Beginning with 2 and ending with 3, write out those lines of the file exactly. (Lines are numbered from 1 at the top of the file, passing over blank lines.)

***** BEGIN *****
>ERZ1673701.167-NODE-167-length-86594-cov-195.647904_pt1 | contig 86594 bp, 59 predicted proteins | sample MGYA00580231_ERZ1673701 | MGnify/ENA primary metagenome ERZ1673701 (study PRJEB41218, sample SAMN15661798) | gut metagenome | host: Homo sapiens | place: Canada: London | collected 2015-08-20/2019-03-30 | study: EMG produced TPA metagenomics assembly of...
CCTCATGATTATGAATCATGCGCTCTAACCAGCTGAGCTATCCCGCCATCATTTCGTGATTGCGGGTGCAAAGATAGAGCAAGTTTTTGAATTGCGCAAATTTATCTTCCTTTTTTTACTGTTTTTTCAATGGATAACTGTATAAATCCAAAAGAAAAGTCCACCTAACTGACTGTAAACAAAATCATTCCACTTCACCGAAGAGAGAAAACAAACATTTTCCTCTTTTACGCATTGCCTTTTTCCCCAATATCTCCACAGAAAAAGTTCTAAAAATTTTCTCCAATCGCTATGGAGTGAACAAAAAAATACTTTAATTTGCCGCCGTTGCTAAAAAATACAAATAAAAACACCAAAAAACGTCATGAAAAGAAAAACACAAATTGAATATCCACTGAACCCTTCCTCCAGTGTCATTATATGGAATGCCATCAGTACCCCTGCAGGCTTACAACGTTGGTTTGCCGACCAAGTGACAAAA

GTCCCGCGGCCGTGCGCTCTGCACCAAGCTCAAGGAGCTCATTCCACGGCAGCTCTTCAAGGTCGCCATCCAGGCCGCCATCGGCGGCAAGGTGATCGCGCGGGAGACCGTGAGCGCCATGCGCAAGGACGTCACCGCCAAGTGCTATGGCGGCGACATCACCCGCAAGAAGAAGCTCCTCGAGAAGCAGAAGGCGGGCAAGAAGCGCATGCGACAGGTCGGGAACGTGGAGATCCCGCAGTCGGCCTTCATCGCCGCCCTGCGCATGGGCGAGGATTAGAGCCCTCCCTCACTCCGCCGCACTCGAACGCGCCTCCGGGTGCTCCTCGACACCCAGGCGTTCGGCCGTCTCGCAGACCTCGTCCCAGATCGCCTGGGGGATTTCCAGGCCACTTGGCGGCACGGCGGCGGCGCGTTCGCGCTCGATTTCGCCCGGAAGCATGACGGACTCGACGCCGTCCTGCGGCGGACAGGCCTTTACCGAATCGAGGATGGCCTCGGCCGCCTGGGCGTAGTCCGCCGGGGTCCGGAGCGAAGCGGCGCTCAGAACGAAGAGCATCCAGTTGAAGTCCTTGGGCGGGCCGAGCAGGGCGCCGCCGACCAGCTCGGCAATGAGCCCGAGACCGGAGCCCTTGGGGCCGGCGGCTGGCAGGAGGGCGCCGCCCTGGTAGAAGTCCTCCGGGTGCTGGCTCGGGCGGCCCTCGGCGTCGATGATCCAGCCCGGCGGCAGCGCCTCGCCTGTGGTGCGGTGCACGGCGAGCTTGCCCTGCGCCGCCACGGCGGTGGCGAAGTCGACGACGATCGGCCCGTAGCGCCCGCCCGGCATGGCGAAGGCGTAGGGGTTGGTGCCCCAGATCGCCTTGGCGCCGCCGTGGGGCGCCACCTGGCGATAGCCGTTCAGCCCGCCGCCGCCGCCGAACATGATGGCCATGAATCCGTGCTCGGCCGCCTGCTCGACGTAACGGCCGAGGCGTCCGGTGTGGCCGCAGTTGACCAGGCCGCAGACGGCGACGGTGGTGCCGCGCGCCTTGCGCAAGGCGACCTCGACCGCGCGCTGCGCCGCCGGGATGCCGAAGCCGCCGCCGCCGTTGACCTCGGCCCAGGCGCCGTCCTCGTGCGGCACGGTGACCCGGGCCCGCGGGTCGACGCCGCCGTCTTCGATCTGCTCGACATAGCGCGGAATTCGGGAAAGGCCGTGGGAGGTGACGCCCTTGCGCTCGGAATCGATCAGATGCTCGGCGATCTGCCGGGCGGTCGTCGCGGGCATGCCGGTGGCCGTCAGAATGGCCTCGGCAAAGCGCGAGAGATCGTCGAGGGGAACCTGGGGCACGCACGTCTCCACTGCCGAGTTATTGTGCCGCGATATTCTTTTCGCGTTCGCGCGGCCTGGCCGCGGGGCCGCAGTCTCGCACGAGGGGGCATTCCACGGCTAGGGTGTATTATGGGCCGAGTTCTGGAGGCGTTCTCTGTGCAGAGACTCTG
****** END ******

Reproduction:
CCTCATGATTATGAATCATGCGCTCTAACCAGCTGAGCTATCCCGCCATCATTTCGTGATTGCGGGTGCAAAGATAGAGCAAGTTTTTGAATTGCGCAAATTTATCTTCCTTTTTTTACTGTTTTTTCAATGGATAACTGTATAAATCCAAAAGAAAAGTCCACCTAACTGACTGTAAACAAAATCATTCCACTTCACCGAAGAGAGAAAACAAACATTTTCCTCTTTTACGCATTGCCTTTTTCCCCAATATCTCCACAGAAAAAGTTCTAAAAATTTTCTCCAATCGCTATGGAGTGAACAAAAAAATACTTTAATTTGCCGCCGTTGCTAAAAAATACAAATAAAAACACCAAAAAACGTCATGAAAAGAAAAACACAAATTGAATATCCACTGAACCCTTCCTCCAGTGTCATTATATGGAATGCCATCAGTACCCCTGCAGGCTTACAACGTTGGTTTGCCGACCAAGTGACAAAA

GTCCCGCGGCCGTGCGCTCTGCACCAAGCTCAAGGAGCTCATTCCACGGCAGCTCTTCAAGGTCGCCATCCAGGCCGCCATCGGCGGCAAGGTGATCGCGCGGGAGACCGTGAGCGCCATGCGCAAGGACGTCACCGCCAAGTGCTATGGCGGCGACATCACCCGCAAGAAGAAGCTCCTCGAGAAGCAGAAGGCGGGCAAGAAGCGCATGCGACAGGTCGGGAACGTGGAGATCCCGCAGTCGGCCTTCATCGCCGCCCTGCGCATGGGCGAGGATTAGAGCCCTCCCTCACTCCGCCGCACTCGAACGCGCCTCCGGGTGCTCCTCGACACCCAGGCGTTCGGCCGTCTCGCAGACCTCGTCCCAGATCGCCTGGGGGATTTCCAGGCCACTTGGCGGCACGGCGGCGGCGCGTTCGCGCTCGATTTCGCCCGGAAGCATGACGGACTCGACGCCGTCCTGCGGCGGACAGGCCTTTACCGAATCGAGGATGGCCTCGGCCGCCTGGGCGTAGTCCGCCGGGGTCCGGAGCGAAGCGGCGCTCAGAACGAAGAGCATCCAGTTGAAGTCCTTGGGCGGGCCGAGCAGGGCGCCGCCGACCAGCTCGGCAATGAGCCCGAGACCGGAGCCCTTGGGGCCGGCGGCTGGCAGGAGGGCGCCGCCCTGGTAGAAGTCCTCCGGGTGCTGGCTCGGGCGGCCCTCGGCGTCGATGATCCAGCCCGGCGGCAGCGCCTCGCCTGTGGTGCGGTGCACGGCGAGCTTGCCCTGCGCCGCCACGGCGGTGGCGAAGTCGACGACGATCGGCCCGTAGCGCCCGCCCGGCATGGCGAAGGCGTAGGGGTTGGTGCCCCAGATCGCCTTGGCGCCGCCGTGGGGCGCCACCTGGCGATAGCCGTTCAGCCCGCCGCCGCCGCCGAACATGATGGCCATGAATCCGTGCTCGGCCGCCTGCTCGACGTAACGGCCGAGGCGTCCGGTGTGGCCGCAGTTGACCAGGCCGCAGACGGCGACGGTGGTGCCGCGCGCCTTGCGCAAGGCGACCTCGACCGCGCGCTGCGCCGCCGGGATGCCGAAGCCGCCGCCGCCGTTGACCTCGGCCCAGGCGCCGTCCTCGTGCGGCACGGTGACCCGGGCCCGCGGGTCGACGCCGCCGTCTTCGATCTGCTCGACATAGCGCGGAATTCGGGAAAGGCCGTGGGAGGTGACGCCCTTGCGCTCGGAATCGATCAGATGCTCGGCGATCTGCCGGGCGGTCGTCGCGGGCATGCCGGTGGCCGTCAGAATGGCCTCGGCAAAGCGCGAGAGATCGTCGAGGGGAACCTGGGGCACGCACGTCTCCACTGCCGAGTTATTGTGCCGCGATATTCTTTTCGCGTTCGCGCGGCCTGGCCGCGGGGCCGCAGTCTCGCACGAGGGGGCATTCCACGGCTAGGGTGTATTATGGGCCGAGTTCTGGAGGCGTTCTCTGTGCAGAGACTCTG